Unveiled in all its solemn glory, the St Paul’s monument to Covid victims YOU helped build: ROBERT HARDMAN on Daily Mail readers’ magnificent response to the ‘Remember Me’ appeal
Towering above the north door of one of our greatest landmarks – constructed of the very finest British oak – it evokes a sense of grandeur, solemnity, intimacy and, above all, commemoration.
And today the Daily Mail is proud to offer our famously generous readers a first glimpse of the United Kingdom’s new Covid memorial at St Paul’s Cathedral – just a few weeks before it plays a starring role in the national service of thanksgiving to mark the Queen’s Platinum Jubilee.
For it was in no small part thanks to all those of you who responded to the Mail’s Remember Me appeal that this £2.7million project was able to take shape at all. And it has all happened in a matter of months.
Last night, Boris Johnson was among the first to pay tribute to the most important addition to the fabric of St Paul’s since the 19th century.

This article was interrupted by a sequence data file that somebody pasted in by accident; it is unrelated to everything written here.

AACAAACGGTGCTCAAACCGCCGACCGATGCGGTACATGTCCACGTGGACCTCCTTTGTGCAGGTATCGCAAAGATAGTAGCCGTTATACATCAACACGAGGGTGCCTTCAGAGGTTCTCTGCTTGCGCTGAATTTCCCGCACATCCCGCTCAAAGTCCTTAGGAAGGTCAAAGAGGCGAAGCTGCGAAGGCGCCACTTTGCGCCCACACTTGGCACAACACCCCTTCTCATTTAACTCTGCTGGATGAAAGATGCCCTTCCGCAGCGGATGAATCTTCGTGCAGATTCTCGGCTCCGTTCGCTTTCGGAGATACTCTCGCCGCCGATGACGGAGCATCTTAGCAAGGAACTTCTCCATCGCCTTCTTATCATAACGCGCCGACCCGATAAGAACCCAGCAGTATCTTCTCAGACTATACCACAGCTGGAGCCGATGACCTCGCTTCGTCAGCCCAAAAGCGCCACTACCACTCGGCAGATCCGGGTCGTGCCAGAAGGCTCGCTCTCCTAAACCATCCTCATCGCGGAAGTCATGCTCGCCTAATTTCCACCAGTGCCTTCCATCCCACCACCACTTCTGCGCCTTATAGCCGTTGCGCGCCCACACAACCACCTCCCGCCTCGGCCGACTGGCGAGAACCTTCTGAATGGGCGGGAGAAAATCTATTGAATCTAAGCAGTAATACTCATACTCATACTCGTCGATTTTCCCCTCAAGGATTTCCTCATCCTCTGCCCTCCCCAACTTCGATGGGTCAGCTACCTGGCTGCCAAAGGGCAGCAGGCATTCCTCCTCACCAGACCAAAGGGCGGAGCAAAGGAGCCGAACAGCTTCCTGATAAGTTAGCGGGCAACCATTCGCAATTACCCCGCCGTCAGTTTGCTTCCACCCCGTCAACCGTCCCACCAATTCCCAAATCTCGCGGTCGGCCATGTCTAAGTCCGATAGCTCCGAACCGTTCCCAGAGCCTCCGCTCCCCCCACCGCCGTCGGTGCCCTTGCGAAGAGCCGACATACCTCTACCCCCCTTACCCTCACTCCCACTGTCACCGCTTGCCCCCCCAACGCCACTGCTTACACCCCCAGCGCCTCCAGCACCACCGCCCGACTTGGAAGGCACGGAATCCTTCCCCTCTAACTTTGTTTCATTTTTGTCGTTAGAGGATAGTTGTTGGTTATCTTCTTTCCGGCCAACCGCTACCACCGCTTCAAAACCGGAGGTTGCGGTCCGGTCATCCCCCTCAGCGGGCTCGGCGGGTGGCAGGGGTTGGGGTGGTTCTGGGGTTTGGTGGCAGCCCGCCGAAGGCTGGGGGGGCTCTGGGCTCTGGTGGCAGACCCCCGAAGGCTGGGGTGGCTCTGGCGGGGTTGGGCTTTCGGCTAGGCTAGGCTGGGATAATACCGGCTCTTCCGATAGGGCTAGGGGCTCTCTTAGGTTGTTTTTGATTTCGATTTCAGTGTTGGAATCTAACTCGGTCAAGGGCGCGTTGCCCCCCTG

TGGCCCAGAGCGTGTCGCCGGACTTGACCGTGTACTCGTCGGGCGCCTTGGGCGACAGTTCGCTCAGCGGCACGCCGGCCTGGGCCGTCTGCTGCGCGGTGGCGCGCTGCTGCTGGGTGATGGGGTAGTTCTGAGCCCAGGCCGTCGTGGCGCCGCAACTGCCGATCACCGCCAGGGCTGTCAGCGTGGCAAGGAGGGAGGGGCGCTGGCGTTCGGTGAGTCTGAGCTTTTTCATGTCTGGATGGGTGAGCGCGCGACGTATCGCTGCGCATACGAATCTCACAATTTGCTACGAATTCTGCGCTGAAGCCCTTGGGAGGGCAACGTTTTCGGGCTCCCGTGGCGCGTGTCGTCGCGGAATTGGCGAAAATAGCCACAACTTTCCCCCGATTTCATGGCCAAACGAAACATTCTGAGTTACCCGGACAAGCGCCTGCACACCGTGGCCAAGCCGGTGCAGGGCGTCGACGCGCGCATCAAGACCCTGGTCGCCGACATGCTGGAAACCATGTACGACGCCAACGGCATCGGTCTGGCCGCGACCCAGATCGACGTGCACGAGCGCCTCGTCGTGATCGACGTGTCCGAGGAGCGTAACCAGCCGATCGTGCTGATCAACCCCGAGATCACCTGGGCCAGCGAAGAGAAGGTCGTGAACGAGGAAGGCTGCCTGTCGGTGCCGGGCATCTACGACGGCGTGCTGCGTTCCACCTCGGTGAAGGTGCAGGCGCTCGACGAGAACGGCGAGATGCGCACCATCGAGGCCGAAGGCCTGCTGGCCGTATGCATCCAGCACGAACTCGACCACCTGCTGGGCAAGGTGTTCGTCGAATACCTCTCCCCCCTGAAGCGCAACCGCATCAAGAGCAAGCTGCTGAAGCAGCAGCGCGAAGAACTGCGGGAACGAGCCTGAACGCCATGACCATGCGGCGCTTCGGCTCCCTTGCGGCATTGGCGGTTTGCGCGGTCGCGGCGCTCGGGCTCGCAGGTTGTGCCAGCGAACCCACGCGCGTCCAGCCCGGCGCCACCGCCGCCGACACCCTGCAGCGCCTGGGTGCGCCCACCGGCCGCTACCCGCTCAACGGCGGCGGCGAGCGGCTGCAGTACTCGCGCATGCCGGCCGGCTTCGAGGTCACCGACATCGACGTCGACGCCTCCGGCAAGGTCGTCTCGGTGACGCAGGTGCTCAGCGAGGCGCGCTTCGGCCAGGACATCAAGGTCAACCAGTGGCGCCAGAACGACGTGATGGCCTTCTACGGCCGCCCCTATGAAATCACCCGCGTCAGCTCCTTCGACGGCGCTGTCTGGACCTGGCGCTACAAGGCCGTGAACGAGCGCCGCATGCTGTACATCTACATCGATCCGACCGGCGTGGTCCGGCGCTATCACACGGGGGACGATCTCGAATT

‘I want to congratulate the Mail and its readers on a wonderful campaign,’ the Prime Minister said.
Now that this mighty hallway is completed, the cathedral authorities will shortly install the interactive screens which will enable visitors to bring up any of the names and faces registered on the Remember Me digital Book of Remembrance
‘We will grieve forever for those we lost from Covid. Our deepest sympathies will be there with their families and loved ones and friends, and I want to thank the readers of the Mail for helping provide a fitting memorial.’